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ERIC Number: ED451461
Record Type: Non-Journal
Publication Date: 2001-Apr
Pages: 30
Abstractor: N/A
Reference Count: N/A
Relationship of Psychological Coping Resources and Attachment to Negative Emotions Experienced by College Students following Parental Conflict.
McCarthy, Christopher J.; Lambert, Richard G.; Seraphine, Anne E.
Family sources of stress and conflict are critical variables in the well-being of adolescents. This paper assesses the relationship of coping resources to negative emotions produced by parental conflict after controlling for social desirability; age; financial resources; and measures of parental attachment and family functioning. Undergraduate students (n=304) in a large southwestern university were given four instruments: Inventory of Parental and Peer Attachment (IPPA); Family Adaptability and Cohesion Scale II (FACES II); Coping Resources Inventory for Stress (CRIS); and Parental Conflict Emotions. Four separate models were created for: (1) male participants describing maternal conflict; (2) male participants describing parental conflict; (3) female participants describing maternal conflict; and (4) female participants describing parental conflict. The results provide support for the literature that a person's family background and coping resources are related to emotional functioning in the context of family relationships. The emergence of social desirability as a statistically significant predictor of variance at step one of each model was noted. The pattern of results with respect to female participants included more predictors emerging as statistically significant. Both family functioning and psychological coping resources were suggested as areas in which counselors could intervene. (Contains 6 tables and 32 references.) (Author/JDM)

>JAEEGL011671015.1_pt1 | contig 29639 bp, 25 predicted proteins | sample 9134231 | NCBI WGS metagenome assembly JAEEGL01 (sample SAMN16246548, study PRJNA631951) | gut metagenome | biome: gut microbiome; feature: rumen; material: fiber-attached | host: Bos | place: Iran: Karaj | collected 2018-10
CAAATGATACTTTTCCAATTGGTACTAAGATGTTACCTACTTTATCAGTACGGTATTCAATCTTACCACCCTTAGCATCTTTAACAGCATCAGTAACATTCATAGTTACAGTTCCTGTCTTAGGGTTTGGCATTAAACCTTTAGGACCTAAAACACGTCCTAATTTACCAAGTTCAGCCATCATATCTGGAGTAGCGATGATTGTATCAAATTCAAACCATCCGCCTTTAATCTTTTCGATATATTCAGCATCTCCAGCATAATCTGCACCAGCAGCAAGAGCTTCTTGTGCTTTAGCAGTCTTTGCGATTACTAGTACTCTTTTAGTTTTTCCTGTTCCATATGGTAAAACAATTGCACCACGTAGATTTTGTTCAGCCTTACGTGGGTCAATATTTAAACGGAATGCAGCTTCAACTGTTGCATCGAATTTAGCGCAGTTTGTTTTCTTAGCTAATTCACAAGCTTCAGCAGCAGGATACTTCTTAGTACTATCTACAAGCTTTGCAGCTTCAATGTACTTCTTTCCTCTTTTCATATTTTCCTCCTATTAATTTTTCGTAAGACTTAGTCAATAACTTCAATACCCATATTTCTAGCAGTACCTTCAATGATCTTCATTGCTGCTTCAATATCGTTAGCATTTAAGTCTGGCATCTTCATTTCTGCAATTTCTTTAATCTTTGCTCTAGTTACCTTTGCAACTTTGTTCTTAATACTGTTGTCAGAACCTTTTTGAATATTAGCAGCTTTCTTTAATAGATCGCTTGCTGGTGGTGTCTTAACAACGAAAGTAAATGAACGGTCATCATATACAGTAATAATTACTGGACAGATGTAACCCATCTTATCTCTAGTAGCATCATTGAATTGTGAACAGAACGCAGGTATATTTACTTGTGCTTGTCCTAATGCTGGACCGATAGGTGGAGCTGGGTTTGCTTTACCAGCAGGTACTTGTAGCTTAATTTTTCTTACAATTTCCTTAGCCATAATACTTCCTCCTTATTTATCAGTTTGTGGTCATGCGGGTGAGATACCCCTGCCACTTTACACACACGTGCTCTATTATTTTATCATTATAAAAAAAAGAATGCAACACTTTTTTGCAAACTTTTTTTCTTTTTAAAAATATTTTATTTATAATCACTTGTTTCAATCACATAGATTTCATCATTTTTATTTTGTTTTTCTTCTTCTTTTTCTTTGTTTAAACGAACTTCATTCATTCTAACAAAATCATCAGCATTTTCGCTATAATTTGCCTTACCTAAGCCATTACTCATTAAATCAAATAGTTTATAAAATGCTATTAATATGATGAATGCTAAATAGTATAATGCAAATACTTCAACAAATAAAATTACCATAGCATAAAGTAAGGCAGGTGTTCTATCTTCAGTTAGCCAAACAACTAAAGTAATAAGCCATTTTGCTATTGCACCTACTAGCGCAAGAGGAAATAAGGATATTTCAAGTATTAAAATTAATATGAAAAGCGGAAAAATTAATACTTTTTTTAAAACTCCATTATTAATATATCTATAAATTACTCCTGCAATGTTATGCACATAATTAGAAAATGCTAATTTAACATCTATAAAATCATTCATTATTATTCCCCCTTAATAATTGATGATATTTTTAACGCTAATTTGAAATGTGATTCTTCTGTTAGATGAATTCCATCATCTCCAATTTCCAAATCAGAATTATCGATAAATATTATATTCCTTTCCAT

Publication Type: Reports - Research; Speeches/Meeting Papers
Education Level: N/A
Audience: N/A
Language: English
Sponsor: N/A
Authoring Institution: N/A